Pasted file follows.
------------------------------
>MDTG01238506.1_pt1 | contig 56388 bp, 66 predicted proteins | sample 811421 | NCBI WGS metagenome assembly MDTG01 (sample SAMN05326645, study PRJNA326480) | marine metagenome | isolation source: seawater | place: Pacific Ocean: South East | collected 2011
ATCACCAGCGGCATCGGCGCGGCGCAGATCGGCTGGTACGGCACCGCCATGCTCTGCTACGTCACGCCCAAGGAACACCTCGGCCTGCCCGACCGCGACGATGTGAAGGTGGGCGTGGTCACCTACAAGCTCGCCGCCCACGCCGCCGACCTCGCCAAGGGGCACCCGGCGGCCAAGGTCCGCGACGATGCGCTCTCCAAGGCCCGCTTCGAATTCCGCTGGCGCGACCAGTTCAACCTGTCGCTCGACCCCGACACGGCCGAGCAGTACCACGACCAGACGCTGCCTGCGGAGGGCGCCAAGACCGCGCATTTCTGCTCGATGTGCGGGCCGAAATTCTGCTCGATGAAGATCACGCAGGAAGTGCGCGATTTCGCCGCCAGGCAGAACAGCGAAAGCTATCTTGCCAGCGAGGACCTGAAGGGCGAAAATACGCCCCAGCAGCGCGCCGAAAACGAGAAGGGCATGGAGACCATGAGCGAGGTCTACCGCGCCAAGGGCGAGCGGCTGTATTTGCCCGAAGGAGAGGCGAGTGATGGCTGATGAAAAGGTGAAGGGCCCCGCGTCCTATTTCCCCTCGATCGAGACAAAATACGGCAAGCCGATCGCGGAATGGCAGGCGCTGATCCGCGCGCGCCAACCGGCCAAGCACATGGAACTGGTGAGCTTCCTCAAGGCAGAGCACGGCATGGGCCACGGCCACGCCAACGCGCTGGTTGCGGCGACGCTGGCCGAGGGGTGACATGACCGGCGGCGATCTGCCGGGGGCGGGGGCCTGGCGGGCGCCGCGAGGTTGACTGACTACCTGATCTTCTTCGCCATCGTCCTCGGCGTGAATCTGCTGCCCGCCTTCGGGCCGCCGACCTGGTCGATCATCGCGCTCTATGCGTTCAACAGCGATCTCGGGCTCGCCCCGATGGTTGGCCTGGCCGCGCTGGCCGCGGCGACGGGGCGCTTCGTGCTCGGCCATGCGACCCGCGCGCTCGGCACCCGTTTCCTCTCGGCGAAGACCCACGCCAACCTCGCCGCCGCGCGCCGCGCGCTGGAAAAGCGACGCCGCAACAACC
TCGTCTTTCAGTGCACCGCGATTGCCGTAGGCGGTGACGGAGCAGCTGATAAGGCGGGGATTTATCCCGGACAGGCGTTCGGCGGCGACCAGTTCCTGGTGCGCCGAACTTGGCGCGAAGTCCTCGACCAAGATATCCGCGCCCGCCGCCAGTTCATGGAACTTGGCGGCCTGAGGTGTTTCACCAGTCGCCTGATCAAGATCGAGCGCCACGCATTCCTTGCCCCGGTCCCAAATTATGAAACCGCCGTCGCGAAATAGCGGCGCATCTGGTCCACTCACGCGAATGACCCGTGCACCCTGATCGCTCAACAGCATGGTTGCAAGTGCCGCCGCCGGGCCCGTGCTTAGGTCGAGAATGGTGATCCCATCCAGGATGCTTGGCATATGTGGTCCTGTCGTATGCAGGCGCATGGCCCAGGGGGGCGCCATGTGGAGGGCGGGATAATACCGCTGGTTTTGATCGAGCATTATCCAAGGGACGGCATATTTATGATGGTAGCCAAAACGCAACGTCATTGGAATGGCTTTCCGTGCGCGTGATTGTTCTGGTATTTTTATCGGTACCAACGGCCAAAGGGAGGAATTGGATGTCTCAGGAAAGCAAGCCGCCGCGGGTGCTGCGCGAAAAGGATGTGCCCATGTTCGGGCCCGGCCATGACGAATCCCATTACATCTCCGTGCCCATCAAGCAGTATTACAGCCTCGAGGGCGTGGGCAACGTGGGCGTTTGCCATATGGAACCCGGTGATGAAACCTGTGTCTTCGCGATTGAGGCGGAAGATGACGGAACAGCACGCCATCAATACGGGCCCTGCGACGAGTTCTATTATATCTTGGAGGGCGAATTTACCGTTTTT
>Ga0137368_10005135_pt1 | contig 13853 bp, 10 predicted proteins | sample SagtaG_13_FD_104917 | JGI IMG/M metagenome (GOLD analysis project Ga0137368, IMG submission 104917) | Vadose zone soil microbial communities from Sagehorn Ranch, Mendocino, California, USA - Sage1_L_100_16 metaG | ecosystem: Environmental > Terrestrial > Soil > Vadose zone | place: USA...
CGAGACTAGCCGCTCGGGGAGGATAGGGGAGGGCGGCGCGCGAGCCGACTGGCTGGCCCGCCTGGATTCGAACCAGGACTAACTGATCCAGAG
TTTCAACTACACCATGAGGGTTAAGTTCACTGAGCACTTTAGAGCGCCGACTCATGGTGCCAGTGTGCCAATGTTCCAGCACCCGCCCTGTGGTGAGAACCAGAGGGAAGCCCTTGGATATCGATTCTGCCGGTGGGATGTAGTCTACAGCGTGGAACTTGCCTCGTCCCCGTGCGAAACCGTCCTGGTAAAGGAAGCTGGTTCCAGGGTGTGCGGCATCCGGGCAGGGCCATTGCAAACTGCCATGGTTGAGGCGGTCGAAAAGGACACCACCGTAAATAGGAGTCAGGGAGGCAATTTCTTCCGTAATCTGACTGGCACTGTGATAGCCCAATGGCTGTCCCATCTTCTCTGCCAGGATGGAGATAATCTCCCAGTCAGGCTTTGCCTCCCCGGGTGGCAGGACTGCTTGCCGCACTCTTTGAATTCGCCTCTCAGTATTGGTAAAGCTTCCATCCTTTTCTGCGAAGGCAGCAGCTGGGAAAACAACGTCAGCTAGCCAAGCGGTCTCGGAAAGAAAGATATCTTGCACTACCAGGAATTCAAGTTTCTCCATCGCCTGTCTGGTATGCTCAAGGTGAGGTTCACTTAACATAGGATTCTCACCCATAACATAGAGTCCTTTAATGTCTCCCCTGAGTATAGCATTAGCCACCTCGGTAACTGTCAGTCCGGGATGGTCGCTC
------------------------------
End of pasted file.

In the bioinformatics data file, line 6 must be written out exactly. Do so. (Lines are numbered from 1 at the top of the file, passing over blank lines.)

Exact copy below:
TTTCAACTACACCATGAGGGTTAAGTTCACTGAGCACTTTAGAGCGCCGACTCATGGTGCCAGTGTGCCAATGTTCCAGCACCCGCCCTGTGGTGAGAACCAGAGGGAAGCCCTTGGATATCGATTCTGCCGGTGGGATGTAGTCTACAGCGTGGAACTTGCCTCGTCCCCGTGCGAAACCGTCCTGGTAAAGGAAGCTGGTTCCAGGGTGTGCGGCATCCGGGCAGGGCCATTGCAAACTGCCATGGTTGAGGCGGTCGAAAAGGACACCACCGTAAATAGGAGTCAGGGAGGCAATTTCTTCCGTAATCTGACTGGCACTGTGATAGCCCAATGGCTGTCCCATCTTCTCTGCCAGGATGGAGATAATCTCCCAGTCAGGCTTTGCCTCCCCGGGTGGCAGGACTGCTTGCCGCACTCTTTGAATTCGCCTCTCAGTATTGGTAAAGCTTCCATCCTTTTCTGCGAAGGCAGCAGCTGGGAAAACAACGTCAGCTAGCCAAGCGGTCTCGGAAAGAAAGATATCTTGCACTACCAGGAATTCAAGTTTCTCCATCGCCTGTCTGGTATGCTCAAGGTGAGGTTCACTTAACATAGGATTCTCACCCATAACATAGAGTCCTTTAATGTCTCCCCTGAGTATAGCATTAGCCACCTCGGTAACTGTCAGTCCGGGATGGTCGCTC